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Logo of nihpaAbout Author manuscriptsSubmit a manuscriptHHS Public Access; Author Manuscript; Accepted for publication in peer reviewed journal;
Leuk Res. Author manuscript; available in PMC 2010 April 1.
Published in final edited form as:
PMCID: PMC2762476

Double minute chromosomes containing MYB gene and NUP214-ABL1 fusion gene in T-cell leukemia detected by single nucleotide polymorphism DNA microarray and fluorescence in situ hybridization

A 57-year old female was referred to our hospital because of flu like symptoms, and extensive bilateral pleural and pericardial effusion. However, the patient showed neither lymphadenopathy nor hepatosplenomegaly. Examination of cells in her pleural effusion revealed atypical cells with convoluted nuclear contour, dense chromatin, and bizarre mitotic figures. Numerous atypical cells had “flower shape” nuclei (Figure 1A).. She was negative for HTLV-I virus. Similar abnormal cells were also detected in the peripheral blood and bone marrow.

Fig. 1Fig. 1
NUP214-ABL1 gene in T-cell leukemic cells

Flow cytometry analysis revealed that the abnormal cells were TdT−, CD2 +, CD4+, CD5+, CD7+, CD10−, CD20−, CD33− and CD34−. Loss of CD3 and CD8 was also noted. She was diagnosed as T-cell acute lymphoblastic leukemia (T-ALL), although the differential diagnosis, based on morphologic and immunophenotypical features of the leukemic cells, included T-cell prolymphocytic leukemia (T-PLL).

The karyotype of her leukemic cells was pseudotetraploid with a deleted copy of chromosome 1, numerous marker chromosomes and the presence of multiple double minute chromosomes: 89,XXXX,+del(1)(q25), +2, +3, +4×2, +5×2, +7×2, +8×4, +9, −10, +11, +12×2, +13, +14, 15×3, +16×2, +17×2, +18×2, +19×2, +20×2, +21×2, +22×2, +Mar1,+Mar2, +Mar3, +Mar4, +Mar5, +Mar6, +dms (Fig. 1B). To further characterize the double minutes, we performed single nucleotide polymorphism DNA microarray (SNP-chip) analysis on the leukemic cells using Affymetrix GeneChip Nsp 250K as previously reported [1]. The analysis demonstrated high copy number gene amplification of several chromosomal regions, including 6q and 9q (Figs. 1C and and2A).2A). One of the amplified regions contained the NUP214 and ABL1 genes located at 9q34.1 (Fig. 1C). Rapid cloning of 5’end (RACE) was used to clone the gene fused to ABL1 and demonstrated that exon 31 of NUP214 was fused to exon 3 of ABL1 gene (Fig. 1D). Furthermore, we determined that the MYB gene was involved in one of the amplified region on chromosome 6 (Fig. 2A). FISH using ABL1, MYB, and BCR probes (Abbott Molecular Des Plaines, IL). showed that the ABL1 and MYB genes were extensively amplified with co-localization in the nucleus (Fig. 2B). Consistent with the amplification of MYB, real-time RT-PCR showed that the MYB gene was highly expressed in the leukemic cells (Fig. 2C). FISH and SNP-chip analysis also revealed a homozygous deletion of the p15/p16 genes at 9p21 (not shown).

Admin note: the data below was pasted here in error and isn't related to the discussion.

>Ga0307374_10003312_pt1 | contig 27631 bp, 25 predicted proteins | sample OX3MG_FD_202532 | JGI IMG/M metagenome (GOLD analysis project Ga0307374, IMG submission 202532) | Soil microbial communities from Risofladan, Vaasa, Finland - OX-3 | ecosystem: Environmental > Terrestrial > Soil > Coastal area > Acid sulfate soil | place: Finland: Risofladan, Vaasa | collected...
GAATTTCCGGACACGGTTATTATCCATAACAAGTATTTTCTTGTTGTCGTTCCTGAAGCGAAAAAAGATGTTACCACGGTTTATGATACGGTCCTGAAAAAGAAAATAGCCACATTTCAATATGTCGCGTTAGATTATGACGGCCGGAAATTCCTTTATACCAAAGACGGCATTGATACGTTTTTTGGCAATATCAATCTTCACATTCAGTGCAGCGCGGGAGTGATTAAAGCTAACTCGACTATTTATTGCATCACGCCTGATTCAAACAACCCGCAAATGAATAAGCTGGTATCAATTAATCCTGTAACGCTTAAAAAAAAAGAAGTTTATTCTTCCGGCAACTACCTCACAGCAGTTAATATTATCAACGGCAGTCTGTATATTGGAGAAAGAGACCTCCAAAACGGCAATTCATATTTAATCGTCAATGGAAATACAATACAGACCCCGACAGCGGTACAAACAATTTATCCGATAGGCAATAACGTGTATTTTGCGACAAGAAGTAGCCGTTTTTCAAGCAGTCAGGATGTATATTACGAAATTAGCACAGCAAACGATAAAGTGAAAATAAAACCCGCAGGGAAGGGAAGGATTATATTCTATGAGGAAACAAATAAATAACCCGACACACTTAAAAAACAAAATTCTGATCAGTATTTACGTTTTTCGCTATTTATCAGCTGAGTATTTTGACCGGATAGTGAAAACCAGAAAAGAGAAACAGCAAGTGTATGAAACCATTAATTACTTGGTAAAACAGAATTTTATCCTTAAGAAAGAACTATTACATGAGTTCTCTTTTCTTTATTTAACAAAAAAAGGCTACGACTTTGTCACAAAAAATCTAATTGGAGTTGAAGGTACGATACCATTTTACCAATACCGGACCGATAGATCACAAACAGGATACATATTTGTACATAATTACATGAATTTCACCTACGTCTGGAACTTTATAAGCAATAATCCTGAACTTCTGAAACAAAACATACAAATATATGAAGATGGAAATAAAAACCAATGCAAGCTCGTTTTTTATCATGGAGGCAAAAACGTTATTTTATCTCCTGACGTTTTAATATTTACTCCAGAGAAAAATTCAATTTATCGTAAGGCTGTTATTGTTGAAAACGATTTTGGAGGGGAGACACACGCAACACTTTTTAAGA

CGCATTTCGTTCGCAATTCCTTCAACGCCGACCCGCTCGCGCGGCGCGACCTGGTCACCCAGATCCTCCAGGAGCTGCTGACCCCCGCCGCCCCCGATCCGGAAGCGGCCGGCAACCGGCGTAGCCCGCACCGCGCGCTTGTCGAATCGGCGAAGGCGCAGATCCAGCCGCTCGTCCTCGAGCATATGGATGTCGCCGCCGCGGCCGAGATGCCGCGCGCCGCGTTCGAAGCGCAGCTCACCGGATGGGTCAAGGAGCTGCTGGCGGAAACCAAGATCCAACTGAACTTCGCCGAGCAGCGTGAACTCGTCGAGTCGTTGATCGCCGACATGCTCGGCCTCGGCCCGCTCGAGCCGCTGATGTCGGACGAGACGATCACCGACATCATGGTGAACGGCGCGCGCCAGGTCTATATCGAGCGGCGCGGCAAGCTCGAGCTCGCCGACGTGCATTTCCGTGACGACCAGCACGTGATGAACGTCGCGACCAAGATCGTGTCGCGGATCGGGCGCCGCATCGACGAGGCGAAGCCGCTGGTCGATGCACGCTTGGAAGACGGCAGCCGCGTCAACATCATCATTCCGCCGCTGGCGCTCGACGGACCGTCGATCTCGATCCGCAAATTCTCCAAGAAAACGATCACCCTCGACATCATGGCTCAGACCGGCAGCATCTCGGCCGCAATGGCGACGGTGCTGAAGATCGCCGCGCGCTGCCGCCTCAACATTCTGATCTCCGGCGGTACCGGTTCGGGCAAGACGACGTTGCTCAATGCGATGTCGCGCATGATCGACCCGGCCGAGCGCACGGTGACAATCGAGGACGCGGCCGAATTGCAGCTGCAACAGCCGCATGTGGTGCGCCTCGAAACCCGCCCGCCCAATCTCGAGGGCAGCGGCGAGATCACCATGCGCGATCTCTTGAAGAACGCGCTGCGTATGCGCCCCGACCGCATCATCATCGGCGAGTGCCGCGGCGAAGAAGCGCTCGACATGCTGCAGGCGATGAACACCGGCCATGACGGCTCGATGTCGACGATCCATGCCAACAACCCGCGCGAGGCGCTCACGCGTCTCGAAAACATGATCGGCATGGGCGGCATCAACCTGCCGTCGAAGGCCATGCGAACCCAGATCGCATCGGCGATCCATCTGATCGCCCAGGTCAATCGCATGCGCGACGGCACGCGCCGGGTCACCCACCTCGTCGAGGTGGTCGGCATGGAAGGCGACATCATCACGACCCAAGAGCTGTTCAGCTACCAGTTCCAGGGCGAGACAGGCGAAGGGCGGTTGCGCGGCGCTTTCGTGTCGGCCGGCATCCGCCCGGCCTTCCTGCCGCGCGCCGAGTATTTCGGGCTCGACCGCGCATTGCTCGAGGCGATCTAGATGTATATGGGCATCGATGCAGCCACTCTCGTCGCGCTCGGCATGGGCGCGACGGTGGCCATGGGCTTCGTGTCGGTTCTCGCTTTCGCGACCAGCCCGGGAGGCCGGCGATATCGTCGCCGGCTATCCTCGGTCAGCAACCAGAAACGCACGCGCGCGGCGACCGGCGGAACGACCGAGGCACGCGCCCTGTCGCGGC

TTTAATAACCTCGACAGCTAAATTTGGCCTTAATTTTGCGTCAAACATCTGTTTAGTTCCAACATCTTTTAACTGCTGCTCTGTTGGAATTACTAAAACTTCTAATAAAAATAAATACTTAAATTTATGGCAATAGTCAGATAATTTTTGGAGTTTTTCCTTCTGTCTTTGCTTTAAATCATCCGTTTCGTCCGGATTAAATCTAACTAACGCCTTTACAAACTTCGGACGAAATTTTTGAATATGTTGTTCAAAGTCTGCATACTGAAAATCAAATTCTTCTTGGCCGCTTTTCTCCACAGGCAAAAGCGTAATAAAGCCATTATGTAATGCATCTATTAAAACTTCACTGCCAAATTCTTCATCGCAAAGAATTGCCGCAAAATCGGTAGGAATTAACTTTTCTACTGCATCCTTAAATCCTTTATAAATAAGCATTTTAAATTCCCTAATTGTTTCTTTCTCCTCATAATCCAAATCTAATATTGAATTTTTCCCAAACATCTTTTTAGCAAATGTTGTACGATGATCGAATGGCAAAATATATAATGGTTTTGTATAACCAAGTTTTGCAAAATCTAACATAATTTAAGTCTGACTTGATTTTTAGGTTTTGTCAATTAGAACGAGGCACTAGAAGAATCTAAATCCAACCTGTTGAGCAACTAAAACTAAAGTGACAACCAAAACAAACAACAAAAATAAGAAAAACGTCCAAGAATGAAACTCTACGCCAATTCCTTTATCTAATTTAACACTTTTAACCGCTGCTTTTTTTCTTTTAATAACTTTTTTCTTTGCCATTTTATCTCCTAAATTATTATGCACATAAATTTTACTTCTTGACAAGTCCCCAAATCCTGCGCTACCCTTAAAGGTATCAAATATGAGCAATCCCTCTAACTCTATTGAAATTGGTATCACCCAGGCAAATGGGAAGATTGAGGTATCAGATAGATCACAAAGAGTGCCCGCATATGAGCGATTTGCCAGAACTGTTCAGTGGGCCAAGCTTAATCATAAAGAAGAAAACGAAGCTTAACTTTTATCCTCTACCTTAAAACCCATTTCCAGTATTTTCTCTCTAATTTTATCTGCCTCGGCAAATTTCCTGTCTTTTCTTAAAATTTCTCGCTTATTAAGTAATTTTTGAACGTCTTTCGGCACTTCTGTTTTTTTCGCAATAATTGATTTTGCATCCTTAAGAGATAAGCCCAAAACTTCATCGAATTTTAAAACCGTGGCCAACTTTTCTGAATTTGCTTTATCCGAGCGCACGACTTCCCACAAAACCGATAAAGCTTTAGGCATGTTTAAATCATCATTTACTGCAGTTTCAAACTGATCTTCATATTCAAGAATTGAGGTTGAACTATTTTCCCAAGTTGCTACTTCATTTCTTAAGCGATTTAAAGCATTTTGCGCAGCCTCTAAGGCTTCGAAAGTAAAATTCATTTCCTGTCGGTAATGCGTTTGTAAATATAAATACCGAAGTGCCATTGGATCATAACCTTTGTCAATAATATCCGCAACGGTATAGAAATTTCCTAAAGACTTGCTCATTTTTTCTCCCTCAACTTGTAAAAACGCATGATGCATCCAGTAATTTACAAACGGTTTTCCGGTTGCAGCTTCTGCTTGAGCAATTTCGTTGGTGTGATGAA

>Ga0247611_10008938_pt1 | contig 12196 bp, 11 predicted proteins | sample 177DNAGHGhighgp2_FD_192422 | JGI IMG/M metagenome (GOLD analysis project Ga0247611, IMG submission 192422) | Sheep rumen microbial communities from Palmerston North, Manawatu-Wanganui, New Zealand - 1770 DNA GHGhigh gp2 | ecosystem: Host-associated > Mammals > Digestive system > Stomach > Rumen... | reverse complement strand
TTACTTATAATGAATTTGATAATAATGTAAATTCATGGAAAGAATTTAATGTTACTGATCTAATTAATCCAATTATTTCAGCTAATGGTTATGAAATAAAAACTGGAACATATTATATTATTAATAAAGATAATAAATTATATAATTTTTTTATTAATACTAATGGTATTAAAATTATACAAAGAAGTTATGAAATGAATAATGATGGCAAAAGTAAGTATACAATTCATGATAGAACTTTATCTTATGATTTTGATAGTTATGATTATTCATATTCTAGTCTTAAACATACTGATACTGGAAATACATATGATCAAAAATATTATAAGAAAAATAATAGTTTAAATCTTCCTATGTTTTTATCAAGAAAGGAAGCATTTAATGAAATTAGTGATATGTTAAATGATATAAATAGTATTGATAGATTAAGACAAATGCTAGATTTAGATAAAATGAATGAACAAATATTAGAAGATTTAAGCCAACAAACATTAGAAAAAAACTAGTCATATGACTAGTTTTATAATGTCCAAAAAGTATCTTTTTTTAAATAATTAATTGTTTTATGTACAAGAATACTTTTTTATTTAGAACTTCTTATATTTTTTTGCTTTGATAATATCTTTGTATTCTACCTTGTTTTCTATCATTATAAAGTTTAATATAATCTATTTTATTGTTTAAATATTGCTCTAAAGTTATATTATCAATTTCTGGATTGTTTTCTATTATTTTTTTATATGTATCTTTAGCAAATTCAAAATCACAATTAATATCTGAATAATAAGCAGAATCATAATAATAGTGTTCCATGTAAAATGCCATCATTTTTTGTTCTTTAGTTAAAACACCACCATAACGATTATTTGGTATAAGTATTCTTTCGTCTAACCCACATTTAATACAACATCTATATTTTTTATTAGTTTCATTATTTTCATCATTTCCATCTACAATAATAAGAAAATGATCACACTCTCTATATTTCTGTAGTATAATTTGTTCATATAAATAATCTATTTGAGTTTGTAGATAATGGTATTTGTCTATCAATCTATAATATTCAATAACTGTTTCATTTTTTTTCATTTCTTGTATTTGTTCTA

Fig. 2
MYB and NUP214-ABL1 genes are components of double minute chromosomes in T-cell leukemic cells

Double minute chromosomes, which are cytological manifestations of gene amplification, are rare abnormalities in leukemic cells. It can be difficult to define the genomic regions involved in their formation. In this study, SNP-chip analysis provided insight into the composition of the double minute chromosomes, while FISH analysis provided confirmation. NUP214-ABL1 gene fusion has been reported in about 6% of T-acute lymphoblastic leukemia (ALL), usually presenting as cryptic episomes, and has been associated with a poor prognosis [2]. The present case is the first in which NUP214-ABL1 fusion was found in larger double minute chromosomes. The increased size of the amplified structures may reflect the presence of other genomic material included in the double minutes. SNP-chip analysis had revealed amplification of MYB which was also confirmed by FISH. Co-localization of NUP214-ABL1 and MYB was observed by the FISH analysis. Translocations and duplications leading to increased expression of the MYB gene have recently been reported in about 8% of T-ALL patients [3, 4]. It has been reported that homozygous deletion of p15/p16 genes (9p21), as seen here, are detected in at least 65% of T-ALL [5]. The molecular features of this case, including presence of NUP214-ABL1 fusion, over expression of MYB and deletion of the p16/p15 genes, supported the diagnosis of T-ALL.

There have been several reports of amplification of large genomic regions associated with complex translocations (complicons), especially in B-cell malignancies, involving IGH/MYC, IGH/BCL2, and IGH/CCND1 [68]. This is the first report of a complicon in a T-cell disorder, and also the first demonstration of nonsyntenic co-amplification of a complicon with two distinct oncogenes (NUP214-ABL1 and MYB). This complex phenomenon would not have been suspected without the information provided by the SNP-chip analysis.


We thank the Parker Hughes Fund and NIH grants for supporting this study. NK is supported by the fellowship from The Tower Cancer Research Foundation. HPK holds the Mark Goodson Chair in Oncology Research at Cedars Sinai, and is a member of the Jonsson Cancer Center and the Molecular Biology Institute of UCLA. This work was also supported by grant-in-aid from Department of Health, Welfare and Labor and from MEXT of the Japanese government.


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